This archived news story is available only for your personal, non-commercial use. Information in the story may be outdated or superseded by additional information. Reading or replaying the story in its archived form does not constitute a republication of the story.
WENDOVER — One of the most significant archaeological sites in North America — Danger Cave near the Nevada border — was breached and looted sometime last week.
"It's Utah Archaeology and Preservation Month," Justina Parsons-Bernstein, heritage resources manager for the Utah Division of Parks and Recreation, said. "It's crazy that one of the most iconic archaeological sites in North America would be broken into and stolen from the very month we are supposed to be learning about and protecting the value of these sites."
The parks division is asking or the public’s help in finding those responsible for a break-in and damage at the Danger Cave State Park Heritage Site, where the culprit or culprits breached the gate and protected area near Wendover and stole all contents, including educational artifacts, lighting and safety equipment.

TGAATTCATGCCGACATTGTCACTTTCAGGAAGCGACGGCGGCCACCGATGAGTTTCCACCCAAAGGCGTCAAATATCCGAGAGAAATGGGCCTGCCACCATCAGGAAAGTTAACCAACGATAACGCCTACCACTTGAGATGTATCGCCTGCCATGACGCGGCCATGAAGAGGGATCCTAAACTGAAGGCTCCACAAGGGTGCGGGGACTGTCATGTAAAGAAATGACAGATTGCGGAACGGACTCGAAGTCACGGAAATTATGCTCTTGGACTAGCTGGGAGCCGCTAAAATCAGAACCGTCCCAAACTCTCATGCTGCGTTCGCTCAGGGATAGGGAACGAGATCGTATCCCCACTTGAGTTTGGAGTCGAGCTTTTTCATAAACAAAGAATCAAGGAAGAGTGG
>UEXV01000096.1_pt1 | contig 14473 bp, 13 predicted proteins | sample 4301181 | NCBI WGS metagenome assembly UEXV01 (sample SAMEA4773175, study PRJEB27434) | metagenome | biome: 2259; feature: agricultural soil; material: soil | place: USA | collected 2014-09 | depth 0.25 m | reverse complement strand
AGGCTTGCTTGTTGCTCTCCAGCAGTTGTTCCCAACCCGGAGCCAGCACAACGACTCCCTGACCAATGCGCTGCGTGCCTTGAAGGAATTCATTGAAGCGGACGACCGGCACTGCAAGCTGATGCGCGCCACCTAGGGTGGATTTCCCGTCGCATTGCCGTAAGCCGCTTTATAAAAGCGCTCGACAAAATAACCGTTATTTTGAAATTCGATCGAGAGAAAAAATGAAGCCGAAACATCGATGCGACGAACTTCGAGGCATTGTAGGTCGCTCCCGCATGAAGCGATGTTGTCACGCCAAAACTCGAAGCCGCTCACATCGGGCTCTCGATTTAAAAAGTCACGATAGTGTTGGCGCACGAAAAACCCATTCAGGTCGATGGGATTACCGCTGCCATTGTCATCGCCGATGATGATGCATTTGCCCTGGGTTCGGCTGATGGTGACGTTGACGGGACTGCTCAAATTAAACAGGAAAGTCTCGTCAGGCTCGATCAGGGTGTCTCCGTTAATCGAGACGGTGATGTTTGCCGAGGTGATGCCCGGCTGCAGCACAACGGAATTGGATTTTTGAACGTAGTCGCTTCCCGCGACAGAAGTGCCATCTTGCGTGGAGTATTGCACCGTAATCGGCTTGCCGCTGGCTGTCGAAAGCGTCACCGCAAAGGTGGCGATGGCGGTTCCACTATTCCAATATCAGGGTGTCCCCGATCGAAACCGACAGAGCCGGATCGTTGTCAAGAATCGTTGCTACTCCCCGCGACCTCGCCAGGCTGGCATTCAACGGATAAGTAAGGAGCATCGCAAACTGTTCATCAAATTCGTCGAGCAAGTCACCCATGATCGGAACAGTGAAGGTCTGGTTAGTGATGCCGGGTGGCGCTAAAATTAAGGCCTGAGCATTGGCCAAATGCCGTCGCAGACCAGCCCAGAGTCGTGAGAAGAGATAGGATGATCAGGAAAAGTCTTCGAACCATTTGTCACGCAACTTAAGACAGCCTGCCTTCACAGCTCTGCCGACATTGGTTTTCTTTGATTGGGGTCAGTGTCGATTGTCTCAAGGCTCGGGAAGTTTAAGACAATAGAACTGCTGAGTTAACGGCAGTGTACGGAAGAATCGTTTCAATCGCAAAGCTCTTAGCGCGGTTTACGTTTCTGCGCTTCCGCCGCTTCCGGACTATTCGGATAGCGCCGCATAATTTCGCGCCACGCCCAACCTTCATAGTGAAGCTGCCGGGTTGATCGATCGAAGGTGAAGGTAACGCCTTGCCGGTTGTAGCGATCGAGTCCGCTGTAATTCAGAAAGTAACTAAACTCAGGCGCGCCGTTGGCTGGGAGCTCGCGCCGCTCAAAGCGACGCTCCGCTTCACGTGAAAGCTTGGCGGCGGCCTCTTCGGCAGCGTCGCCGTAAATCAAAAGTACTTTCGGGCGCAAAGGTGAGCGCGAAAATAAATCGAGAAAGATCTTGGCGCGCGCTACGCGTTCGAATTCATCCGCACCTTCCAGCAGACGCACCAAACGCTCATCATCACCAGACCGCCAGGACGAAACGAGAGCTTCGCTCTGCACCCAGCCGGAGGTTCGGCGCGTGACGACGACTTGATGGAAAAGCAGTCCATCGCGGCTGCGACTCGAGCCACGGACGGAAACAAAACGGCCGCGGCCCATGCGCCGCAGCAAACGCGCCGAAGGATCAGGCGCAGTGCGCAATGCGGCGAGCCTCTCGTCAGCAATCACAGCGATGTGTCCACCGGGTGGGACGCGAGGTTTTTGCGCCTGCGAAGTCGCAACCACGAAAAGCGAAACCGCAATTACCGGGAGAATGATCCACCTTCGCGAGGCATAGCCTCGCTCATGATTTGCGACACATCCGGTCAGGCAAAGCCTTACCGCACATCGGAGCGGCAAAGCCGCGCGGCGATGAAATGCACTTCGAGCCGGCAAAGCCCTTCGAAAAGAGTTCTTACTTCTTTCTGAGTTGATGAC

Site archaeologist and steward Ron Rood discovered the incursion Saturday morning when he arrived to set up a public tour. The break-in would have happened after 4 p.m. last Tuesday and before 9 a.m Saturday.
"We are hoping people can provide us with some clues," Parsons-Bernstein said. "They were instrumental the last time there was damage in helping us catch those people. "
The cave is well-known for having been occupied by humans going back at least 11,000 years. Excavations of the cave also helped set the timeline for all Great Basin archaeology. Danger Cave was listed on the National Register of Historic Places in 1966 and became a Utah State Park Heritage Area soon after.
Parsons-Bernstein said if the thieves thought they were stealing a treasure trove of artifacts, they're mistaken.
"There is nothing left to farm in this cave for pot hunters," she said, adding that it was fully excavated 80 years ago and the items are safely on exhibit at the Natural History Museum of Utah.
State parks, like other public lands in Utah, are experiencing a dramatic uptick in vandalism and resource destruction, Parsons-Bernstein said.
"The stuff like having to write your name on sites everywhere, the focus on selfies and making yourself well-known, it has become a real problem across the nation," she said. "Sand Hollow (State Park) has a horrible problem with people carving into the rocks and Red Fleet recently had some problems."
Some sites have been closed off to public access because the resource damage is so extensive, she added.
"Everyone comes to our beautiful natural areas to see them in pristine condition and everyone who leaves their mark is damaging that experience for the public."
Those with any information about the Danger Cave burglary and theft can contact Parsons-Bernstein at 801-889-7209 or via email at email@example.com.